Oils are for prayer and ritual use in anointing candles, mojos, and other objects; they are not cosmetics or perfumes and are not sold or labeled as such. We accept no responsibility for allergies or adverse reactions if customers choose to wear them anyway.
You are advised to exercise caution, do an allergy patch test, and research essential oils and proper dilution levels with carrier oils if you want to wear any spiritual oil, manufactured by anyone, *especially* if it is not properly labeled and sold as a cosmetic. Any U.S. seller advertising their oils as products for skin application who doesn't label them and list the ingredients according to FDA regulations can be shut down by the FDA for violation of the Food, Drug, and Cosmetic Act and the Fair Packaging and Labeling Act. Among other things, this means every ingredient, including individual herbs, essential oils, and colorants, must be listed on the label, and you know hardly any maker of condition oils does that!
My bath crystals ARE formulated specifically with skin-safe levels of essential oils and ARE labeled in accordance with FDA rules for cosmetics. While you can also use them as floor washes, I formulated them for bodily use and make them in accordance with IFRA safety profiles and FDA guidelines. I suggest you *only* buy bath crystals from creators who do the same. That means listing every single ingredient individually, including botanicals and colorants.
Why? Y'all, if you could see even a fraction of the comments I've seen on forums and blogs and sites frequented by DIYers and wannabe soapmakers and new formula creators, you would be *utterly horrified.* The ignorance is widespread, the official oversight is entirely inadequate, and statistically speaking, your chances are excellent of buying body products from someone who has no idea how to create a safe product and label it accurately.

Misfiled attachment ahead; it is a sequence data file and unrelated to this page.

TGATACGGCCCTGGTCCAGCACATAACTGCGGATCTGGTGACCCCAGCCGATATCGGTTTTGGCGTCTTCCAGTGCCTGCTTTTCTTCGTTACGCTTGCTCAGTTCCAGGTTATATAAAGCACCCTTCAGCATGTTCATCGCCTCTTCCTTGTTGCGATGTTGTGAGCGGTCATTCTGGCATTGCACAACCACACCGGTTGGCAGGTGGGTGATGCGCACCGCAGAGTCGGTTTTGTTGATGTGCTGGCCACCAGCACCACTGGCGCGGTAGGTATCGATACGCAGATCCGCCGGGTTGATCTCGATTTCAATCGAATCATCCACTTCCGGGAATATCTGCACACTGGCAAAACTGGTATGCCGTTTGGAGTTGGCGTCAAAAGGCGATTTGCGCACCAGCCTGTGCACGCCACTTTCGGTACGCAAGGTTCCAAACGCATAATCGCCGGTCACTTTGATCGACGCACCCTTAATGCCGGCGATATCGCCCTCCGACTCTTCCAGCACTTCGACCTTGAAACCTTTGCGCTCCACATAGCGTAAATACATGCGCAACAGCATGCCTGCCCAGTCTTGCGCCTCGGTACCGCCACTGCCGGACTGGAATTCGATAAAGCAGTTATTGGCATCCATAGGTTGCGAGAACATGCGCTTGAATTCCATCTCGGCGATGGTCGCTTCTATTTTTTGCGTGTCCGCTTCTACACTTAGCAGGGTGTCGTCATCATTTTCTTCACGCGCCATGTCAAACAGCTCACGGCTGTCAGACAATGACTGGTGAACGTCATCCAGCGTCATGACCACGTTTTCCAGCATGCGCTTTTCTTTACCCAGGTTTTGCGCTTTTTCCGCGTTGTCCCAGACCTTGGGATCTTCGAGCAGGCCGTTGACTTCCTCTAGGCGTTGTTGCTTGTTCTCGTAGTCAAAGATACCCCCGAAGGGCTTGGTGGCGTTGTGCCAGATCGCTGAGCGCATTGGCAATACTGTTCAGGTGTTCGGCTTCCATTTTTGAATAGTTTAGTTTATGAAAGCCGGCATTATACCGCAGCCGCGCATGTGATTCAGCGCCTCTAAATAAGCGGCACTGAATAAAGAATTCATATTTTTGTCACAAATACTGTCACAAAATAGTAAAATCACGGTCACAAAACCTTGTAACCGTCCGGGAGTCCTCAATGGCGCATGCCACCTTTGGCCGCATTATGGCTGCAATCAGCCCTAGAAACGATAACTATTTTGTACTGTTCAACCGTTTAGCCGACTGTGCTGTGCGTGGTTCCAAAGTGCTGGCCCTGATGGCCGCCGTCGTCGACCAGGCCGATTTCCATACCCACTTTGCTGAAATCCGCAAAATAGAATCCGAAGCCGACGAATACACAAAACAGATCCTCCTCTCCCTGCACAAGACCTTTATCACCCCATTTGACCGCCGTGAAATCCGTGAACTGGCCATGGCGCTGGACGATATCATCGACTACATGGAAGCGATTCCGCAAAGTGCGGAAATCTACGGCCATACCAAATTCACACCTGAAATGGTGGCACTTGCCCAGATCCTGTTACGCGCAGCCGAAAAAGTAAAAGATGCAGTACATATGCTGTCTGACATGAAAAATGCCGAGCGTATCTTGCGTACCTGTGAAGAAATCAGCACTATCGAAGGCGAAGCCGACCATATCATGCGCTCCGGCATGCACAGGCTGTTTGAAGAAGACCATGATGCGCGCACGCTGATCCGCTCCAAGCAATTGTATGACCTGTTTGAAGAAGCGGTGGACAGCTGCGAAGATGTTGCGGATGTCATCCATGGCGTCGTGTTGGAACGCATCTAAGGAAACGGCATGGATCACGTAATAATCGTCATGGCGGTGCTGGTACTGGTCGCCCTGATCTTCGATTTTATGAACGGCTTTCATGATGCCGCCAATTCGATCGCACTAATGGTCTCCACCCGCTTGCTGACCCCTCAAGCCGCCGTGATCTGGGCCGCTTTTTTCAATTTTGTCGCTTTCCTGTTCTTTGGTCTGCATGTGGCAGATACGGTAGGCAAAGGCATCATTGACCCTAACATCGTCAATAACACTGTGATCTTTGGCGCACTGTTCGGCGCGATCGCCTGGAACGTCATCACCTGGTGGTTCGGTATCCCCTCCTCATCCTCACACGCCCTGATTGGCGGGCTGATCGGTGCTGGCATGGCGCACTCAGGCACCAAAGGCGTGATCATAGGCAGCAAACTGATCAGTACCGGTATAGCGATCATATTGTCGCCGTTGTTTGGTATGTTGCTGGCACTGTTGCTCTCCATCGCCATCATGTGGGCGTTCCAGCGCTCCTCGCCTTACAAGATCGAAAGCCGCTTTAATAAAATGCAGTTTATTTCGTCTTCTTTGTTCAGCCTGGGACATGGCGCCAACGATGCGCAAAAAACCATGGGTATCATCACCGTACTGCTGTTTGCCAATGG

And if they aren't familiar with the labeling laws, can you count on them to be familiar with the intricacies of various essential oils, botanicals, and preservatives? A *lot* of people confuse antioxidants and preservatives - this should concern you greatly, unless you don't mind getting a nice helping of gram positive bacteria along with your Van Van bubble bath. (No, vitamin E is NOT a preservative.)
Can you be sure their blends don't contain any dangerous herbs or essential oils? Any that cause photosensitivity? Any that should be avoided during pregnancy? While accurate and legally compliant product labeling is no guarantee of anything, it's a good first thing to look for when assessing whether the creator of a product has sufficient knowledge of laws and safety profiles and industry standards and herbal profiles to warrant your trust.
(Just FYI, real soap - the kind made with lye and oils/fats, not the kind that is actually a detergent that they're calling soap - is exempt from cosmetic labeling laws, so don't judge artisan soapmakers by the labeling standard. But lotions, scrubs, bath salts, ritual oils if advertised as being wearable, all that stuff needs FDA-compliant labeling.)
All-natural does not equal hypoallergenic, and many essential oils are dangerous if ingested and/or applied to the skin. Even oils that are generally considered skin safe can cause reactions in sensitive individuals, and new allergies can develop in a person's lifetime unexpectedly. Thus, even if you do your research, you should still do a skin test with any new container of any kind of formula, sold by anyone, if you intend to wear it.